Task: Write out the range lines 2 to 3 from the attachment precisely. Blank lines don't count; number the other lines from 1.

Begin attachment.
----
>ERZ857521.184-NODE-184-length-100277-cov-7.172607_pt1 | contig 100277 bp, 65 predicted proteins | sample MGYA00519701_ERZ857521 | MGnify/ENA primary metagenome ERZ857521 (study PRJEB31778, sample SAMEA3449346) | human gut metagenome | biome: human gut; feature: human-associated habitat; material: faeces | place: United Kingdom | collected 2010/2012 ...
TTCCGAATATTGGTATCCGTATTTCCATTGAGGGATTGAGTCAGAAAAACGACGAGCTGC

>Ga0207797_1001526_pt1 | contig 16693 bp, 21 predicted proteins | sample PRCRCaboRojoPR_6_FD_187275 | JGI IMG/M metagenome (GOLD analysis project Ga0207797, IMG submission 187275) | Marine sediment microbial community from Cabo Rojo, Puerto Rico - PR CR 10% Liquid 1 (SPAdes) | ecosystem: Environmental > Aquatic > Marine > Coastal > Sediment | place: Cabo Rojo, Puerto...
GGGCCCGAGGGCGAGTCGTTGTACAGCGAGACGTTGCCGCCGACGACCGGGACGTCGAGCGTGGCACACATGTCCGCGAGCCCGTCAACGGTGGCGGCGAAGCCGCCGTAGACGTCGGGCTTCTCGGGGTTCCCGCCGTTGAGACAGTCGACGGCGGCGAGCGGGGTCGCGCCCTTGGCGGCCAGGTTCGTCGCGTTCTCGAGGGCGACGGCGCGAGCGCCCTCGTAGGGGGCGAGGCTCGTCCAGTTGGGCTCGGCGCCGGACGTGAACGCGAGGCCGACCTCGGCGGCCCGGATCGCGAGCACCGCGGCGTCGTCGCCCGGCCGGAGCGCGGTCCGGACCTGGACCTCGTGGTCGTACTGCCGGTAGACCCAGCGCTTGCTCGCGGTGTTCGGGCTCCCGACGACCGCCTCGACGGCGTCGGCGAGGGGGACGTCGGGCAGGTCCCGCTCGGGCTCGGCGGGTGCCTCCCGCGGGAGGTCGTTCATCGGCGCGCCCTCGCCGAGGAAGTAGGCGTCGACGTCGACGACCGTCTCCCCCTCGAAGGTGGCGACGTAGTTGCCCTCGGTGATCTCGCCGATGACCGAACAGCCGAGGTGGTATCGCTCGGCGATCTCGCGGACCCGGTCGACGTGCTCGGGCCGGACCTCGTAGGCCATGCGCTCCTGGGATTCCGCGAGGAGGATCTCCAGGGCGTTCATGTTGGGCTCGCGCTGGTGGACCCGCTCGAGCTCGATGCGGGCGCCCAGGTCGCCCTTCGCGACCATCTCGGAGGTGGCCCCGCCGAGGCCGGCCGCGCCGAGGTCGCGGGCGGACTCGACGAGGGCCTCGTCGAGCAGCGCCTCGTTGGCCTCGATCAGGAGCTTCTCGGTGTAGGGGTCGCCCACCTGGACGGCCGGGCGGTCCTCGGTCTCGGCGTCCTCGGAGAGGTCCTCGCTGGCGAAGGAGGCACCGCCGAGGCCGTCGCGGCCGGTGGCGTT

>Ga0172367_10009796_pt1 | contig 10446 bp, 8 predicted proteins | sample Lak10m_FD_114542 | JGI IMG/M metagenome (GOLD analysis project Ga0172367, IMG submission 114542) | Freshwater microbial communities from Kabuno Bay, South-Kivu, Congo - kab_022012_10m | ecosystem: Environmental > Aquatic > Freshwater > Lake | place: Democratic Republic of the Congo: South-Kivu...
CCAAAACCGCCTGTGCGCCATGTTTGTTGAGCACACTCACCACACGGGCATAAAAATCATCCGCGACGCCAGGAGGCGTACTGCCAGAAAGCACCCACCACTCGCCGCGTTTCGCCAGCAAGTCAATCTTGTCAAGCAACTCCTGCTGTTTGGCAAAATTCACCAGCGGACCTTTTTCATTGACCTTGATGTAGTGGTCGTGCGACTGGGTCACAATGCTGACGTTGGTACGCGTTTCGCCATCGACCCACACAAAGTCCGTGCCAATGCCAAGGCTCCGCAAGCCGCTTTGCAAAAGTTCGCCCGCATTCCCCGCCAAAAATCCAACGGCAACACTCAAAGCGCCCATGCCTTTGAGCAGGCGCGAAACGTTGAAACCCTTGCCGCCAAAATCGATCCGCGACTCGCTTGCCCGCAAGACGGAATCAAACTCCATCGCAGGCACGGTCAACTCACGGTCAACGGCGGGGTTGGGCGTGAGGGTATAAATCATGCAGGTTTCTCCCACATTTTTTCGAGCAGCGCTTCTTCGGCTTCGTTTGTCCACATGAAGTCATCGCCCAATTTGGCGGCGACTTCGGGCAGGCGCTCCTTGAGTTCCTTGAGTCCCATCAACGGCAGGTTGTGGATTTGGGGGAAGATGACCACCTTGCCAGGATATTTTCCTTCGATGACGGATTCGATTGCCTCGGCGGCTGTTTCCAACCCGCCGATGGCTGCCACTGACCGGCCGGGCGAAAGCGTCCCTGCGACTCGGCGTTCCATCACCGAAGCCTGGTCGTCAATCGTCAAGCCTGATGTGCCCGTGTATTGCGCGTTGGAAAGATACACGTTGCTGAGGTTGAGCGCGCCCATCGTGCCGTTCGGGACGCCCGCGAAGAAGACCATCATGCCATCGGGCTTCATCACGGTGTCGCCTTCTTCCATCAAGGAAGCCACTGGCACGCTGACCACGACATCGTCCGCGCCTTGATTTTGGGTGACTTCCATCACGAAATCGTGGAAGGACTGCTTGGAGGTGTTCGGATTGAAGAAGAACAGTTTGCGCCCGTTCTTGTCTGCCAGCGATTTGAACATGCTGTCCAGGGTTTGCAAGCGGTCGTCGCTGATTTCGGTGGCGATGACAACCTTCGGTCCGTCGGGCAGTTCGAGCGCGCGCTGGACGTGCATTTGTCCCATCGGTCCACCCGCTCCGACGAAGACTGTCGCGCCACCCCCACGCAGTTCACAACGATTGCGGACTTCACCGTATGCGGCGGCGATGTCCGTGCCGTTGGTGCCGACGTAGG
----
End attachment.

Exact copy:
TTCCGAATATTGGTATCCGTATTTCCATTGAGGGATTGAGTCAGAAAAACGACGAGCTGC

>Ga0207797_1001526_pt1 | contig 16693 bp, 21 predicted proteins | sample PRCRCaboRojoPR_6_FD_187275 | JGI IMG/M metagenome (GOLD analysis project Ga0207797, IMG submission 187275) | Marine sediment microbial community from Cabo Rojo, Puerto Rico - PR CR 10% Liquid 1 (SPAdes) | ecosystem: Environmental > Aquatic > Marine > Coastal > Sediment | place: Cabo Rojo, Puerto...